It’s been a hectic 24 hours on the Obama administration’s use of drones and lethal force. As I write this, Senator Paul has accepted Attorney General Holder’s answer about drone strikes on US soil and the Senate has confirmed John Brennan—one of the architects of the drone killing program—as Director of the CIA. There’s a lot to unpack about what’s happened and where things stand now.
But I want to focus on what should happen next to make sure that no person—US citizen or anyone else—is killed outside the bounds of law with a drone or other weapons.
1) The Obama administration must follow existing law on the use of lethal force.
Senator Durbin said yesterday that the administration is interested in working with Congress to pass legislation, but that misses a key point, namely, that the law governing any state’s use of lethal force—whether with a drone or a gun or most other weapons—already exists: international human rights law and, in the exceptional circumstances where it applies, international humanitarian law as well. The US government must follow the law.
2) The never-ending “global war” must end.
As Senator Paul rightly pointed out in his epic filibuster last night, a central problem with the administration’s policy on armed drones and lethal force (and its policy on Guantanamo for that matter) is the idea that the world is a battlefield in a “global war” between the US and al Qaeda and other armed groups and individuals, and that only the law of armed conflict applies, to the exclusion of international human rights law. This “global war” theory was developed by the Bush administration and adopted by the Obama administration. It basically says to the world, we can ignore your human rights when we see fit. To change course, Congress should withdraw the Authorization for Use of Military Force (AUMF) and the administration should withdraw this Office of Legal Counsel memo by John Yoo that says the executive branch cannot be constrained by the AUMF or other laws passed by Congress.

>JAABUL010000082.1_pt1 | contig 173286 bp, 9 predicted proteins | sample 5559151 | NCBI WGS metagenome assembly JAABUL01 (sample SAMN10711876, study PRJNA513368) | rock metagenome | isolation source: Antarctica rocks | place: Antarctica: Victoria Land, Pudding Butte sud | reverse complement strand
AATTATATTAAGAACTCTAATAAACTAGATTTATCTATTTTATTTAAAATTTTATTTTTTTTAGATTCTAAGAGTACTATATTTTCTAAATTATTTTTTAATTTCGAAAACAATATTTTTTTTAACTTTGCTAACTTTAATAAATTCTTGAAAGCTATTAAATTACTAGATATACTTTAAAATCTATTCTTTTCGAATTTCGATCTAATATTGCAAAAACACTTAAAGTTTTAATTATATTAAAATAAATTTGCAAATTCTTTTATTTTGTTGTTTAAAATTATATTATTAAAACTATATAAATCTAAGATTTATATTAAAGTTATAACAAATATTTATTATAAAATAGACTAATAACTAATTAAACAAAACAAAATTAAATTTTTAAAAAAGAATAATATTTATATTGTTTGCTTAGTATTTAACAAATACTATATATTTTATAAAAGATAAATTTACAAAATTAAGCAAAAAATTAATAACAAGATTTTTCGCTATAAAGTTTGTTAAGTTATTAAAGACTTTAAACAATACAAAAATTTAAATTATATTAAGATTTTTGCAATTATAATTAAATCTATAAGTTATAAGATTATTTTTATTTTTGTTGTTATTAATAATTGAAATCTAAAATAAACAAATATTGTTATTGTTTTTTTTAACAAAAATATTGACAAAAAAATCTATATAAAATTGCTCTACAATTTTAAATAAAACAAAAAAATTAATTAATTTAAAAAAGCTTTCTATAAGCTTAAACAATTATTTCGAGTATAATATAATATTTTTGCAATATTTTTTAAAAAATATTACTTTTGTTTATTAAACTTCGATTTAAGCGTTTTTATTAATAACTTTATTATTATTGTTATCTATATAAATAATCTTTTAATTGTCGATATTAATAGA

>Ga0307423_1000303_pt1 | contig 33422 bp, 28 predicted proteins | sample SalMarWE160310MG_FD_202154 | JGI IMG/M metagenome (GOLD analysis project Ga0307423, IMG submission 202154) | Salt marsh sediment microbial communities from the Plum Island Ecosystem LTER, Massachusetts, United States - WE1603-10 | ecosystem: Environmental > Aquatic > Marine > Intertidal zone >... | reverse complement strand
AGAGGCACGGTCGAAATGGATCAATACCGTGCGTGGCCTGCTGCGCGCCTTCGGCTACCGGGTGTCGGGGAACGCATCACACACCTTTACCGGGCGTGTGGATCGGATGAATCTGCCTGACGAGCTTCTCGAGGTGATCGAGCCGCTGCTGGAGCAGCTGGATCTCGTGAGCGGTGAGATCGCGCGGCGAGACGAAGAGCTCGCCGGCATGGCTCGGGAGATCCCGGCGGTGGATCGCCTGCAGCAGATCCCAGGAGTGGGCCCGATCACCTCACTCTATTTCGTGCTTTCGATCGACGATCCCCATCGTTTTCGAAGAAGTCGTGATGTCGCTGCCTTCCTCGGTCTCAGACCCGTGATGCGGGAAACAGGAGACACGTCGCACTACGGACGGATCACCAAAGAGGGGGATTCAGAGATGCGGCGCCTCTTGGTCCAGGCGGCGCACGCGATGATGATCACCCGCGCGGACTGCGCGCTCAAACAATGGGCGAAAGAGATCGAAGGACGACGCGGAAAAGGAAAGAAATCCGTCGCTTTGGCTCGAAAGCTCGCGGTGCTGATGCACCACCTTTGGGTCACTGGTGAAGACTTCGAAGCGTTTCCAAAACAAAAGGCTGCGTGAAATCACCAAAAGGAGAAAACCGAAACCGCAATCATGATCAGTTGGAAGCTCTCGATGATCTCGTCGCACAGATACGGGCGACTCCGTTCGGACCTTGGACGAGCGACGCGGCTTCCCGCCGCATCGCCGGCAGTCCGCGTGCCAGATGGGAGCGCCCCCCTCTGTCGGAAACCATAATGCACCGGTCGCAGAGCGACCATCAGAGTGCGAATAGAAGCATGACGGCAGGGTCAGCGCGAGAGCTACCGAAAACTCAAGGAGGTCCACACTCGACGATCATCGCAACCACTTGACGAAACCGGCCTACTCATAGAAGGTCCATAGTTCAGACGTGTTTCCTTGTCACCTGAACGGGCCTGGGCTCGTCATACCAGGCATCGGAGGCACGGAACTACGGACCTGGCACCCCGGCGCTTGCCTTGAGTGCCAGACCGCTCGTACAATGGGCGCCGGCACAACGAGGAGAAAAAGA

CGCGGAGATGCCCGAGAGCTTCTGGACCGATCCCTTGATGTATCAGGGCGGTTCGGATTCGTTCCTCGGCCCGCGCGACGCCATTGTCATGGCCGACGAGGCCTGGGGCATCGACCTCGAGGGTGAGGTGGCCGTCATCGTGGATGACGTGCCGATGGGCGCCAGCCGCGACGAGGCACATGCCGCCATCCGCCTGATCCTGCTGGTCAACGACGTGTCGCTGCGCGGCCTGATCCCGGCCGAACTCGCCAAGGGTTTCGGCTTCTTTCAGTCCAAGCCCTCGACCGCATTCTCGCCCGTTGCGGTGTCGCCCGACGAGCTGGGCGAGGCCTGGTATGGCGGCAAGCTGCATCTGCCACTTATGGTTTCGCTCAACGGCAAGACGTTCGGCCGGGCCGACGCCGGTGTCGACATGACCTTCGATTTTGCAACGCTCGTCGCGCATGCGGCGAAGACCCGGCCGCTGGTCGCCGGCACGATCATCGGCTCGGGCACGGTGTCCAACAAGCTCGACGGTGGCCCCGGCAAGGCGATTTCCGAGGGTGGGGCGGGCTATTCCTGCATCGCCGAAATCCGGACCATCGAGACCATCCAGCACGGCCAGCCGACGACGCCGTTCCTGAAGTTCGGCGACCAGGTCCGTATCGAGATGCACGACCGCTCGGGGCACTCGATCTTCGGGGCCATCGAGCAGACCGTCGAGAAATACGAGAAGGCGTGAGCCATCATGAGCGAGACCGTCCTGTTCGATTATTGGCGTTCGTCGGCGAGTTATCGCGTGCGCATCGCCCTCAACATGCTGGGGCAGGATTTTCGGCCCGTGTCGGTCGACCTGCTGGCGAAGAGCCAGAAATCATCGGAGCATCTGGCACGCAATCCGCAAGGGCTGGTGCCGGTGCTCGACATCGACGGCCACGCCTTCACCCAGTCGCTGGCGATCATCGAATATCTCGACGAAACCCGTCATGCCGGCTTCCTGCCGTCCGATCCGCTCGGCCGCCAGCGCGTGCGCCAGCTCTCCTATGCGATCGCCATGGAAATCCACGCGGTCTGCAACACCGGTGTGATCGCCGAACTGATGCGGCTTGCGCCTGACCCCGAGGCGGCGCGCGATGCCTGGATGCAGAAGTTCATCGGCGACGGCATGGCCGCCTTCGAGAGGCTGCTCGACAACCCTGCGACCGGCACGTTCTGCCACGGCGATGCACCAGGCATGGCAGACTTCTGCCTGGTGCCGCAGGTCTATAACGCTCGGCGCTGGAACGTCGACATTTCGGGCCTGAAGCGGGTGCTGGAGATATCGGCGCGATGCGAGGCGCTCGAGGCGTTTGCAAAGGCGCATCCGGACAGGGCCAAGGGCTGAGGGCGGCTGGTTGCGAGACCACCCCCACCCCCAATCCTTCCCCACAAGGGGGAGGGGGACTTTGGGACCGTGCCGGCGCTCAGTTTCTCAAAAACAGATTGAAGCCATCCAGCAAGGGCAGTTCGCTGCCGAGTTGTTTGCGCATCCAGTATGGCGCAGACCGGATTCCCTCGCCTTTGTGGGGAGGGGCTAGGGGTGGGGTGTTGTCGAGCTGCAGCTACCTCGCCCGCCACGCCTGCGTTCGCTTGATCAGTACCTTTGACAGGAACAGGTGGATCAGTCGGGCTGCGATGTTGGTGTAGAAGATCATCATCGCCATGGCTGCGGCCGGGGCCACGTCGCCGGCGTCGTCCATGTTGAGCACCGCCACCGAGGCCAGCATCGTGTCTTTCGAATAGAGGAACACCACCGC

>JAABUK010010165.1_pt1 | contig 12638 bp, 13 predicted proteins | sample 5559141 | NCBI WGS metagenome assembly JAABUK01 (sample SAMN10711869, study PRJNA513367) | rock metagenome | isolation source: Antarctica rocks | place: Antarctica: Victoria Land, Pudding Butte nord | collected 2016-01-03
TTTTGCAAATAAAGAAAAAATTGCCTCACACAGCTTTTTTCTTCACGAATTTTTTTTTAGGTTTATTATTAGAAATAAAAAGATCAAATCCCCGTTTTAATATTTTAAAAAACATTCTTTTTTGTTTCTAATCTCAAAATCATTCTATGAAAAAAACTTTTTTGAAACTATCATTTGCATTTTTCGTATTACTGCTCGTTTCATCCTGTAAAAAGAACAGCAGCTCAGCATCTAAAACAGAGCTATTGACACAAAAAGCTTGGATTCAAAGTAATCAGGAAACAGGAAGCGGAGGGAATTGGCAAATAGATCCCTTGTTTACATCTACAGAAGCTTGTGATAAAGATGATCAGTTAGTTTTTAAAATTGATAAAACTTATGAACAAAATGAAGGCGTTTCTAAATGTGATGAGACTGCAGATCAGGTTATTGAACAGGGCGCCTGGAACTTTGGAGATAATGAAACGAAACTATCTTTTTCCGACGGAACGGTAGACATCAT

3) The US government must recognize that ALL people are equal in rights.
It’s shameful that this isn’t a no-brainer. Despite the principle of universal human rights enshrined in the Declaration of Independence, we so often find in the debates around countering terrorism the denial to others of the fundamental rights to life and liberty considered essential by Americans. As Archbishop Desmond Tutu put it recently in response to the terrible “kill court” idea:
“Do the United States and its people really want to tell those of us who live in the rest of the world that our lives are not of the same value as yours? That President Obama can sign off on a decision to kill us with less worry about judicial scrutiny than if the target is an American? Would your Supreme Court really want to tell humankind that we, like the slave Dred Scott in the 19th century, are not as human as you are? I cannot believe it.”
4) The “kill court” idea must be rejected.
If “global war” thinking hadn’t permeated so much of the way the US thinks and talks about how to deal with the threat of terrorism, the proposal by some to establish a special pre-strike “kill court” for US citizens would immediately be rejected as a non-starter that misses the point. A number of Senators have already rightly rejected it out of hand, but it continues to gain traction in part of the media and elsewhere. Such a court would be fundamentally unfair and mean that the US government was breaking the rules for when a state can use lethal force. What we do need is to ensure independent and impartial investigations in all cases of alleged extrajudicial executions or other unlawful killings, respect for the rights of family members of those killed, and effective redress and remedy where killings are found to have been unlawful.
5) The administration must tell the truth and Congress must conduct oversight. The public has a right to know when the Obama administration thinks it can kill. President Obama should publicly disclose the secret drone memos with only the redactions truly necessary, as well as the facts about who has been killed. Congress must play a stronger role. More hearings in Congress are needed, with survivors of drone strikes and independent experts in human rights and international law.
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